On the other hand, this kind of extended sadness, toil and strife are experienced as normality for most of us. The problem is, when you sit in feces long enough; it no longer stinks to you. It’s like living in a dirty house: you stop seeing the filth until company comes over, or the roaches and rats remind you to clean house.
On a spiritual level, we’ve normalized an unhealthy amount of negative energy. It shows up in a variety of ways, from cancer to toxic relationships. It can also show up as violence, especially in young men.
Gangsta culture feeds on a destructive energy that festers in our community as a result of systemic white supremacy. Murderers like the one that took Nipsey Hussle are like the roaches that remind us of the stench we’ve grown to ignore. It’s time to ask ourselves some hard questions about the conditions we allow our children to inherit. Is survival of American slavery and white supremacy all that we are leaving our babies? The young men with warrior spirits are actually a God-send. Our people need brothas not afraid of a good battle. But, if we don’t find a constructive way to direct the warriors in our tribe, the community will be their targets.
On the other hand, the oppressive forces in the world know the power of these young brothas. The Black Panthers reminded them. The Haitian rebellion terrified them. Nat Turner had them spooked.
Muhammad Ali had them awed. Malcolm X had them speechless. When Black men access the force of their higher vibration, they become something akin to messiahs. Take an inventory of how many Black men achieve legendary greatness in their chosen fields, and consider the statistically unlikely nature of it. For such a small intersection of humanity, Black and male, it is mathematically improbable that we create so many world-changing, myth-busting, history-making humans. Aside from the aforementioned Malcolm X and Muhammad Ali, consider the greatness of Bob Marley, Nelson Mandela, Marcus Garvey, George Washington Carver, Haile Sellasi, Barack Obama, Tupac Shakur, Luther Vandross, Marvin Gaye, Prince, Patrice Lumumba, Michael Jordan, Jimmy Hendricks, Jomo Kenyata, Michael Jackson, Martin Luther King, Jr., Usain Bolt, Mansa Musa, Hannibal Barker, Ramses the Great, Moses, Frederick Douglass, Stevie Wonder, the original Buddha, and a strong argument for Jesus Christ, Himself.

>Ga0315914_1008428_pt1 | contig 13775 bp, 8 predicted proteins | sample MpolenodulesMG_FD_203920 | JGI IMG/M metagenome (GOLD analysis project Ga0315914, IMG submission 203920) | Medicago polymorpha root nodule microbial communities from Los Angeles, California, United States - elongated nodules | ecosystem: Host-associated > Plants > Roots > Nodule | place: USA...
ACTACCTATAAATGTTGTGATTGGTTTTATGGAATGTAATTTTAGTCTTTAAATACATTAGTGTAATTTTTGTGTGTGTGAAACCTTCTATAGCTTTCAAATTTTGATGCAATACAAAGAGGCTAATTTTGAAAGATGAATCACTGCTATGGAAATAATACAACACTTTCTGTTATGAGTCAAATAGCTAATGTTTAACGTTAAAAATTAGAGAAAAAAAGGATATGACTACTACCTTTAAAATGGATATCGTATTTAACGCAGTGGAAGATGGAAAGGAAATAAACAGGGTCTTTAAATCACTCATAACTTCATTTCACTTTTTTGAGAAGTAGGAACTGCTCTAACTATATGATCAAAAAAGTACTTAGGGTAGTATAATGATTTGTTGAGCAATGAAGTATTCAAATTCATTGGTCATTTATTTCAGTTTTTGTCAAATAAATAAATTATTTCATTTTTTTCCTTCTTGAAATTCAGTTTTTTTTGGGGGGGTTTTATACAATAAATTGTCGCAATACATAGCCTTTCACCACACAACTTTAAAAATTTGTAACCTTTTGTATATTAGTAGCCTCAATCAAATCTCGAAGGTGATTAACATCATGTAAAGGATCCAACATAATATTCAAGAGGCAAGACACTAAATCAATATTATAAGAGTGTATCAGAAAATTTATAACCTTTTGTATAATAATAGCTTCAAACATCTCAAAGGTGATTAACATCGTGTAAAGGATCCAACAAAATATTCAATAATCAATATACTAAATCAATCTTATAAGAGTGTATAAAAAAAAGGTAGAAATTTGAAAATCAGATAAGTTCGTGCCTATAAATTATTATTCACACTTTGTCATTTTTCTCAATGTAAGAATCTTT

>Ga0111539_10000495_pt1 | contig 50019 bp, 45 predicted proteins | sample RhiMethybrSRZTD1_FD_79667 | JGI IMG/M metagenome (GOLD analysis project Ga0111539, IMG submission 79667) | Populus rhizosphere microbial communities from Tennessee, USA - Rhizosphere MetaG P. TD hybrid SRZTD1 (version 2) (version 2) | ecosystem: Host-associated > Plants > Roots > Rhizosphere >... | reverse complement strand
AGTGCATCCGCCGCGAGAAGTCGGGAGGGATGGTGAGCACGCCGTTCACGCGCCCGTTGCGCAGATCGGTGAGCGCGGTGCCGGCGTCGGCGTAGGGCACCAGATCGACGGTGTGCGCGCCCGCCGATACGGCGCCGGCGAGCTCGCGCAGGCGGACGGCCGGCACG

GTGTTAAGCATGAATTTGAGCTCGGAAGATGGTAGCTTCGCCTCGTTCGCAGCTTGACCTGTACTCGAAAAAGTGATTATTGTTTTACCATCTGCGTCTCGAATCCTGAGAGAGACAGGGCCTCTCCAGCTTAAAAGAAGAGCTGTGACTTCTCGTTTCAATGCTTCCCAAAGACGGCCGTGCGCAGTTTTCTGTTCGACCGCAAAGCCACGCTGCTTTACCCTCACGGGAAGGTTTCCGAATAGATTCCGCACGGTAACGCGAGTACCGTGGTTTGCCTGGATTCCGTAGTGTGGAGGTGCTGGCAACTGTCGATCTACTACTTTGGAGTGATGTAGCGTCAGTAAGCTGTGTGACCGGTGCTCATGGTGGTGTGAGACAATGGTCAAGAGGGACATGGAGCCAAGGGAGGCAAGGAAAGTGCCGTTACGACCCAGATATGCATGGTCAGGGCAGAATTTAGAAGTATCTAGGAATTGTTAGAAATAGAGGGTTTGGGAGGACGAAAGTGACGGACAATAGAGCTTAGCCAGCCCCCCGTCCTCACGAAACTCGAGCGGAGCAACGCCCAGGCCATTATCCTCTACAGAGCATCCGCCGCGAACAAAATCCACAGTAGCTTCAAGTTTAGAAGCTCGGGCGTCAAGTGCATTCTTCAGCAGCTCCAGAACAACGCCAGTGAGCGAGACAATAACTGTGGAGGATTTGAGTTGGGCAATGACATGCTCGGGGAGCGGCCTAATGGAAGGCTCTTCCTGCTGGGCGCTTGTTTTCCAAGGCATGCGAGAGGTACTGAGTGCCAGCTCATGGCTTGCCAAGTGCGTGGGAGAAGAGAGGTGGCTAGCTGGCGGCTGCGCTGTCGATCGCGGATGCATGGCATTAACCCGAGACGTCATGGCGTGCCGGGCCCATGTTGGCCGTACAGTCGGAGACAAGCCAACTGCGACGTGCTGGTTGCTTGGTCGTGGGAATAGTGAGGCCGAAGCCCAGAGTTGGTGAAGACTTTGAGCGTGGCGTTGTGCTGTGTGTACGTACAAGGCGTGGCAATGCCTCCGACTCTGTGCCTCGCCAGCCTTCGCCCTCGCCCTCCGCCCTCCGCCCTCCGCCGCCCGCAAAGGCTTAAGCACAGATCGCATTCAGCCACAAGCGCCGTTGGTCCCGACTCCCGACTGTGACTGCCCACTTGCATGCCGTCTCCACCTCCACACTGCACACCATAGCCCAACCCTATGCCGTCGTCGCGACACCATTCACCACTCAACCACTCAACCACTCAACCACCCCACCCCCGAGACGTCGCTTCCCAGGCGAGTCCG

For what he gave to his community, and the path toward substantial change he was on, I’ll put Nipsey Hussle in this group. Ermias Asgedom, son of an Eritrean father and a Black American mother, embodied the Pan-African spirit of a people returning to greatness. At his funeral, Nipsey’s fiancée Lauren London gave a stoically tearful tribute to her fallen love. She reminded us at the end of her speech, in the words of Nipsey Hussle, ‘The Marathon Continues.’ Our march to freedom is not a sprint.
If one runner falls, we pick up the baton and keep striding. Certainly Nipsey’s East African heritage programmed in him the spirit of endurance. Let his life serve as a reminder that liberation is an endurance struggle, and if God has anything to do with it (and He does) we’ll make it to the finish line of freedom.